The Australian broadcaster and writer Richard Fidler is author of two bestsellers Ghost Empire, a fascinating reconstruction of the history of ancient Byzantium, and Saga Land, a very personal journey into Icelandic history. His writing is lively and engaged, but he is also meticulous in his research. Earlier this year Richard spent two months in Prague on a residency made possible through the UNESCO City of Literature programme. He is writing a book that will look at a thousand years of Prague history, each episode told through the story of an
This Friday marks the 600 year anniversary since the death of King Wenceslas IV., who was simultaneously the king of Bohemia and of the Romans. His rule was marked by political miscalculation and excessive drinking. However, he was also an important patron of the arts. On the occasion of the anniversary, Prague Castle has opened an exhibition depicting some of the most accomplished gothic craftsmanship produced during his era.
Zdeněk Hřib of the Pirate Party has been the mayor of Prague for only 10 months but has already garnered the attention of international media, particularly over his attempts to remove an article recognising the One China policy from the city’s partnership agreement with Beijing. I met with Mr. Hřib at City Hall to discuss his view of the situation, as well as his fondness for Taiwan. The mayor is actually a physician by training and I began by asking him for a diagnosis of tourism in Prague and the city’s plans in this area.
Prague City Council has been mapping wells through the capital towards
creating a drinking water supply network that can be in emergencies, the
newspaper Lidové Noviny reports.
Experts have surveyed and tested some 12,500 wells, of which specialists have chosen 45 that could serve in cases of emergency, such as drought or contamination of the greater supply.
Prague aims to have the system in place within two years, the daily reports.
EDISON Filmhub is a new boutique cinema in the heart of Prague. It exhibits top festival films, premiers, hosts debates, discussions and talks along with a modern café. The former Edison electric company venue, a functionalist building protected by UNESCO, opened its doors to the public on June 1st. I spoke to the director of Film Europe Media Company, Ivan Hronec, about what makes EDISON Filmhub so unique and how it aims to draw visitors to the cinema in the age of Netflix and other streaming services.
T-Club is the name of one of the two gay clubs that operated in the Czech capital under Communism. The place, frequented by the LGBT community, was immortalized in a series of pictures taken by photographer Libuše Jarcovjáková. They are now on display within the Prague Pride festival, which got underway on Monday.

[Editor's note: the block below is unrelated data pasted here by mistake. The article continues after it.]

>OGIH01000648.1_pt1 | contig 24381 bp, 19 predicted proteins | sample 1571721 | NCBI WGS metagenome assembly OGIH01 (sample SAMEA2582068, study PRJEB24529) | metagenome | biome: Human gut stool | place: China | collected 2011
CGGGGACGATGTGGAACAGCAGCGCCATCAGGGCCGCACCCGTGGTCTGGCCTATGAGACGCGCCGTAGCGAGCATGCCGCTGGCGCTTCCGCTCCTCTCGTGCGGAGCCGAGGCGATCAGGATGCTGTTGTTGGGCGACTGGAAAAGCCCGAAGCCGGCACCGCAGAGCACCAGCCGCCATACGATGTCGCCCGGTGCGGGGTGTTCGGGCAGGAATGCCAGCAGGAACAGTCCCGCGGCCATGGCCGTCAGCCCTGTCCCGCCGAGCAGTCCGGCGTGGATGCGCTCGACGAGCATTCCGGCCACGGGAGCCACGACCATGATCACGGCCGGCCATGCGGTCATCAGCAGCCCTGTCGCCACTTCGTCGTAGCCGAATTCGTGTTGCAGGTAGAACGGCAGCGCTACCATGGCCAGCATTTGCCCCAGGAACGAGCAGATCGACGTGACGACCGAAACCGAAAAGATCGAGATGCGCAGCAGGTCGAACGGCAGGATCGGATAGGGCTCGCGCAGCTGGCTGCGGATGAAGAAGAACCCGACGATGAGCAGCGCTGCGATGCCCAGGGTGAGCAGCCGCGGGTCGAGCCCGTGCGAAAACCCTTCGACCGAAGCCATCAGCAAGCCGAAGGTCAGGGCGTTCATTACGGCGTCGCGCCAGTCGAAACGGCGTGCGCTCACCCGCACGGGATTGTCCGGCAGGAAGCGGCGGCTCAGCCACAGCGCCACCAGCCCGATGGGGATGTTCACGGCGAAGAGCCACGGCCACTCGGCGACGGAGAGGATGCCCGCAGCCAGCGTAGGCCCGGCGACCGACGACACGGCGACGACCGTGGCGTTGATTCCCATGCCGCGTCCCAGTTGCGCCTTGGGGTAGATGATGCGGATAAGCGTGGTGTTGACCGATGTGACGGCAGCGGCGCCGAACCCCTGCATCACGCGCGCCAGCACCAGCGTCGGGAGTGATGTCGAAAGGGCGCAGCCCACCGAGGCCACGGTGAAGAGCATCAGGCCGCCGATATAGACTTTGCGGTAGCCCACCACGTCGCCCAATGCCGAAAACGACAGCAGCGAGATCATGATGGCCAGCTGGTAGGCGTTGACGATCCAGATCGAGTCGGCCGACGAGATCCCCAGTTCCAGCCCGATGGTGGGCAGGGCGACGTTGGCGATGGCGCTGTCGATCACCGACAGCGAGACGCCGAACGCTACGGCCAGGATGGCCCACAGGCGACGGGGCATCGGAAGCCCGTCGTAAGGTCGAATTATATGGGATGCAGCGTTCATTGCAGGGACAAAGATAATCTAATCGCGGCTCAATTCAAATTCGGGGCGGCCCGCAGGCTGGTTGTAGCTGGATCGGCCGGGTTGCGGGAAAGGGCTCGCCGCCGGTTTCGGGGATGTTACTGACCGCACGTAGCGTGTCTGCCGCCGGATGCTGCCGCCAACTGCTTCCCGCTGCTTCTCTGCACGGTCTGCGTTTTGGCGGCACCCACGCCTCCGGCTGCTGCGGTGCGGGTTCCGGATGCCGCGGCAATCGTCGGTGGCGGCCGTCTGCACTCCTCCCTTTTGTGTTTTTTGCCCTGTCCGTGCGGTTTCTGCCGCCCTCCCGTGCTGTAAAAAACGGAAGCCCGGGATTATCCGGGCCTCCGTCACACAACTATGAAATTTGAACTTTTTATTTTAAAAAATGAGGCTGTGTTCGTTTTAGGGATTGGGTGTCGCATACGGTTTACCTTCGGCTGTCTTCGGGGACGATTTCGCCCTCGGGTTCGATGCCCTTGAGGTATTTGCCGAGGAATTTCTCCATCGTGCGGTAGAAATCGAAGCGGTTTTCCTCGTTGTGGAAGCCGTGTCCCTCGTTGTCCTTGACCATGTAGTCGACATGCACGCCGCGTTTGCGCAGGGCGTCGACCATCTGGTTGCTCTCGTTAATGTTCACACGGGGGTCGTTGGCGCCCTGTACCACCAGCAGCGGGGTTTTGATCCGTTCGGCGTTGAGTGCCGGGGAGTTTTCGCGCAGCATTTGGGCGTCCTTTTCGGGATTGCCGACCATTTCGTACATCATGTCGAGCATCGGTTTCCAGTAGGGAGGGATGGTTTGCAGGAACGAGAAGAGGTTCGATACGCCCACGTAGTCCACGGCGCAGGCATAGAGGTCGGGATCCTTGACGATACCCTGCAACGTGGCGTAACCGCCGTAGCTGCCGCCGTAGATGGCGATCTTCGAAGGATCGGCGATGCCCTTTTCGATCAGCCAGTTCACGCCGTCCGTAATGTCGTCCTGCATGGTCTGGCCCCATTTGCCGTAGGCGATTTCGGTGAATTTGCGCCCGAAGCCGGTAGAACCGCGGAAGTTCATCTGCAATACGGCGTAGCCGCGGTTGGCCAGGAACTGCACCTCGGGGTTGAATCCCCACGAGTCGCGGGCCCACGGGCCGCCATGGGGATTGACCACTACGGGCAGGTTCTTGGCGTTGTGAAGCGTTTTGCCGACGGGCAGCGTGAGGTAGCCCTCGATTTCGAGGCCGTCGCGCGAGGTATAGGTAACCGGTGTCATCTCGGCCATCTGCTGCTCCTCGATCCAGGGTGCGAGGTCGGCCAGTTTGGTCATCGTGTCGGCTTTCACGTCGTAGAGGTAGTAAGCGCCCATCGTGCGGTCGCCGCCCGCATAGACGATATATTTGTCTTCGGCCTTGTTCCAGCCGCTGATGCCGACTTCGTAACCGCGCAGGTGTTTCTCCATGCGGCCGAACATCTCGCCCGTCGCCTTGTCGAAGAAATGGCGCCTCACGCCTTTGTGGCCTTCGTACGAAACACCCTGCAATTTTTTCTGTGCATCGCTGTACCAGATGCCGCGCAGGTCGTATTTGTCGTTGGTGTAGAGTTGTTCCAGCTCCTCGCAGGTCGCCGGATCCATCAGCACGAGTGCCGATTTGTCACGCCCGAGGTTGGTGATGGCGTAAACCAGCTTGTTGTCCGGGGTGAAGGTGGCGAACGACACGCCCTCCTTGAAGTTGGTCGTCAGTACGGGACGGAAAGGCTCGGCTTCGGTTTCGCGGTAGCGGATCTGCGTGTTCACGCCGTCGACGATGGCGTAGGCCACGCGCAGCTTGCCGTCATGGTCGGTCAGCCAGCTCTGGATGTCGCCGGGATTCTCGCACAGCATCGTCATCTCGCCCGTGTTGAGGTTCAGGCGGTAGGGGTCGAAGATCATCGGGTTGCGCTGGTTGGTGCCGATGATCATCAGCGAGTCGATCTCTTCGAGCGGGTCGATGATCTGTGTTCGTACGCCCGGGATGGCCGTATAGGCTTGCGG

Gerald Turner is a leading translator of Czech literature into English and is currently preparing to take on no less a work than Jaroslav Hašek’s The Good Soldier Švejk. Though now mainly based in his native England, throughout the 1970s Turner lived in Prague, where he lost his enthusiasm for communism and fell in with lots of notable figures on the city’s art scene. Our tour of “his Prague” begins at the pub U Parlamentu in the Old Town.
Czechia has 12 cities, towns and other historic sites on the UNESCO World Heritage List. They are as diverse as the magnificent center of Prague and rural cottages in the village of Holašovice in the South of Bohemia. Does inclusion on the prestigious list still help local authorities to keep them preserved? And aren’t the growing crowds of tourists becoming more of a problem? Vít Pohanka looked for the answers, both in the Czech Republic and at UNESCO’s headquarters in Paris.
A large piece of graffiti on Charles Bridge, which was recently sprayed on the famous structure by two German tourists, mysteriously disappeared over the weekend. Official clean-up works on Charles Bridge, which were expected to take about two weeks, got underway on Saturday morning. However, someone secretly removed the graffiti that same night.
Prague is planning to ban the mooring of boats which do not fulfill the
required emissions criteria, Prague City Hall spokesman Vít Hofman told
the Czech News Agency on Saturday. Unlike cars, the engines on boats and
ships are currently not subject to inspection. This despite the fact that
many are powered by old engines which release large amounts of fumes.
According to Mr. Hoffman, it is not within the city's competency to regulate traffic on the Vltava, but it can choose which vessels are allowed to anchor on the river. Those boats and ships which do not fulfill the EU's Euro 5 emission rules, will therefore not be able to anchor on Prague's shores from January 1, 2021.
New foreigners’ law to change conditions for non-EU nationals
Czech foreign ministry reports record number of visa applications
Restaurant tells visitors to “clear their plates” or pay a 50 crown fine for wasting food
New index shows locations with best quality of life in Czech Republic
Archaeologists unearth rare Renaissance-Baroque brew house in ‘Czech Paradise’